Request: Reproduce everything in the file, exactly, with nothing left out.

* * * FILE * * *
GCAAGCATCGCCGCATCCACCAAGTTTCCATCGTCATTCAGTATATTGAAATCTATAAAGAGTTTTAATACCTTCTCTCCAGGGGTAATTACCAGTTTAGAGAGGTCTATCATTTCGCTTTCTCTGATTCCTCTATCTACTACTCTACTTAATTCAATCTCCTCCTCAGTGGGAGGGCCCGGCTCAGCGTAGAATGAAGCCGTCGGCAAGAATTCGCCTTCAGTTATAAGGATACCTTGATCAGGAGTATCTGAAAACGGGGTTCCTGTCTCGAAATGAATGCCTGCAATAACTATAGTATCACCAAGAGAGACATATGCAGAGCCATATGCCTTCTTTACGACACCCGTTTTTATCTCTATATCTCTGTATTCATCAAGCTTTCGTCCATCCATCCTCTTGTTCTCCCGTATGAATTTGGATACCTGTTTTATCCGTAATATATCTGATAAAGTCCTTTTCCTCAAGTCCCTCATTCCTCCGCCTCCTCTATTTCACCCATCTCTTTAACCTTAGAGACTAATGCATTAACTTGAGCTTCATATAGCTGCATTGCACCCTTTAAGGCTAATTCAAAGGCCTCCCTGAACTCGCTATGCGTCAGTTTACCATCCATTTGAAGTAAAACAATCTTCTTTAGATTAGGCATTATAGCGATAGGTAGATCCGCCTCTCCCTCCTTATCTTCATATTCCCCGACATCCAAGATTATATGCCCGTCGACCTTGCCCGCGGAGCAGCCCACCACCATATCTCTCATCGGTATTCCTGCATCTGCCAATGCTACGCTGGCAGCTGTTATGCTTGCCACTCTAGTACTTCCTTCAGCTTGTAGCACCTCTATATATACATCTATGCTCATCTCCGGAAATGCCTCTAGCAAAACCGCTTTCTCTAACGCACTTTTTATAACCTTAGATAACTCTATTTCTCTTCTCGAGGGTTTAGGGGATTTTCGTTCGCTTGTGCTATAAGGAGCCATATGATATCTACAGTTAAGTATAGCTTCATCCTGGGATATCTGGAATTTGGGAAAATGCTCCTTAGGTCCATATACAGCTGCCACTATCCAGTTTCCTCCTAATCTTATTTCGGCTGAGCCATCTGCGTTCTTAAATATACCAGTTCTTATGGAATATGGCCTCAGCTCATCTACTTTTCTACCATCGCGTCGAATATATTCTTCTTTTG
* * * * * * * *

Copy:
GCAAGCATCGCCGCATCCACCAAGTTTCCATCGTCATTCAGTATATTGAAATCTATAAAGAGTTTTAATACCTTCTCTCCAGGGGTAATTACCAGTTTAGAGAGGTCTATCATTTCGCTTTCTCTGATTCCTCTATCTACTACTCTACTTAATTCAATCTCCTCCTCAGTGGGAGGGCCCGGCTCAGCGTAGAATGAAGCCGTCGGCAAGAATTCGCCTTCAGTTATAAGGATACCTTGATCAGGAGTATCTGAAAACGGGGTTCCTGTCTCGAAATGAATGCCTGCAATAACTATAGTATCACCAAGAGAGACATATGCAGAGCCATATGCCTTCTTTACGACACCCGTTTTTATCTCTATATCTCTGTATTCATCAAGCTTTCGTCCATCCATCCTCTTGTTCTCCCGTATGAATTTGGATACCTGTTTTATCCGTAATATATCTGATAAAGTCCTTTTCCTCAAGTCCCTCATTCCTCCGCCTCCTCTATTTCACCCATCTCTTTAACCTTAGAGACTAATGCATTAACTTGAGCTTCATATAGCTGCATTGCACCCTTTAAGGCTAATTCAAAGGCCTCCCTGAACTCGCTATGCGTCAGTTTACCATCCATTTGAAGTAAAACAATCTTCTTTAGATTAGGCATTATAGCGATAGGTAGATCCGCCTCTCCCTCCTTATCTTCATATTCCCCGACATCCAAGATTATATGCCCGTCGACCTTGCCCGCGGAGCAGCCCACCACCATATCTCTCATCGGTATTCCTGCATCTGCCAATGCTACGCTGGCAGCTGTTATGCTTGCCACTCTAGTACTTCCTTCAGCTTGTAGCACCTCTATATATACATCTATGCTCATCTCCGGAAATGCCTCTAGCAAAACCGCTTTCTCTAACGCACTTTTTATAACCTTAGATAACTCTATTTCTCTTCTCGAGGGTTTAGGGGATTTTCGTTCGCTTGTGCTATAAGGAGCCATATGATATCTACAGTTAAGTATAGCTTCATCCTGGGATATCTGGAATTTGGGAAAATGCTCCTTAGGTCCATATACAGCTGCCACTATCCAGTTTCCTCCTAATCTTATTTCGGCTGAGCCATCTGCGTTCTTAAATATACCAGTTCTTATGGAATATGGCCTCAGCTCATCTACTTTTCTACCATCGCGTCGAATATATTCTTCTTTTG